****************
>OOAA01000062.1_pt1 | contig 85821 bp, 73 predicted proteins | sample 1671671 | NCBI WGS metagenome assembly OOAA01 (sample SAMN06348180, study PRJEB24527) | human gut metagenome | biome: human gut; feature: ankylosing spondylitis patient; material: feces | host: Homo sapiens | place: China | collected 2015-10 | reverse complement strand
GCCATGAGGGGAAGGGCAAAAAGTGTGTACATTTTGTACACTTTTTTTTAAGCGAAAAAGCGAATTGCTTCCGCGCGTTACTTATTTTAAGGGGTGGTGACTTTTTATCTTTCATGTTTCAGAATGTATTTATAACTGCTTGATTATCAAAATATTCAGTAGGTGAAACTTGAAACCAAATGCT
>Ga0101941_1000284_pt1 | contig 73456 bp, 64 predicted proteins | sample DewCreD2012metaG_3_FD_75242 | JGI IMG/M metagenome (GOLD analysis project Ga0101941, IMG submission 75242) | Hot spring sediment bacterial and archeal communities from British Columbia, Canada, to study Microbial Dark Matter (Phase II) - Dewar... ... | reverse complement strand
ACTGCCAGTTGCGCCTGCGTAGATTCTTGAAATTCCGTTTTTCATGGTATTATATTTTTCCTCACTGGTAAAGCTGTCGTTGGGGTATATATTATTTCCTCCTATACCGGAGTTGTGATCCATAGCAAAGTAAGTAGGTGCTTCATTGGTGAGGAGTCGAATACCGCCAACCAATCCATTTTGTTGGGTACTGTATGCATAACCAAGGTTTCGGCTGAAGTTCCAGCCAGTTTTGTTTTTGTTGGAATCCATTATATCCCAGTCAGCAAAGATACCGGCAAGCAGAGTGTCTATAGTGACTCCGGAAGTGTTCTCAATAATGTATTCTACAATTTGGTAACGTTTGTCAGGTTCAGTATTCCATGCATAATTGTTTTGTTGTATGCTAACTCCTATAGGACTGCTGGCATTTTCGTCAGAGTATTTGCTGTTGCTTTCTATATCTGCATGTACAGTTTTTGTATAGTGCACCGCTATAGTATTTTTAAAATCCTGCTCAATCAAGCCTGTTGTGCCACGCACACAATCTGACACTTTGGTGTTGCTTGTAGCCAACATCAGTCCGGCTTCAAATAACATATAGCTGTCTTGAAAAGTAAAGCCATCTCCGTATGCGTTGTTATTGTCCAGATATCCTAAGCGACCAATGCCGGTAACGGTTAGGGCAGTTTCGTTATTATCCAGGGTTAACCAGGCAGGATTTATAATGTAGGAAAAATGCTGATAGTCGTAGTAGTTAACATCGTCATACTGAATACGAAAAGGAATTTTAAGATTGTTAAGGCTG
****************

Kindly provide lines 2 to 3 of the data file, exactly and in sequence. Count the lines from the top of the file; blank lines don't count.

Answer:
GCCATGAGGGGAAGGGCAAAAAGTGTGTACATTTTGTACACTTTTTTTTAAGCGAAAAAGCGAATTGCTTCCGCGCGTTACTTATTTTAAGGGGTGGTGACTTTTTATCTTTCATGTTTCAGAATGTATTTATAACTGCTTGATTATCAAAATATTCAGTAGGTGAAACTTGAAACCAAATGCT
>Ga0101941_1000284_pt1 | contig 73456 bp, 64 predicted proteins | sample DewCreD2012metaG_3_FD_75242 | JGI IMG/M metagenome (GOLD analysis project Ga0101941, IMG submission 75242) | Hot spring sediment bacterial and archeal communities from British Columbia, Canada, to study Microbial Dark Matter (Phase II) - Dewar... ... | reverse complement strand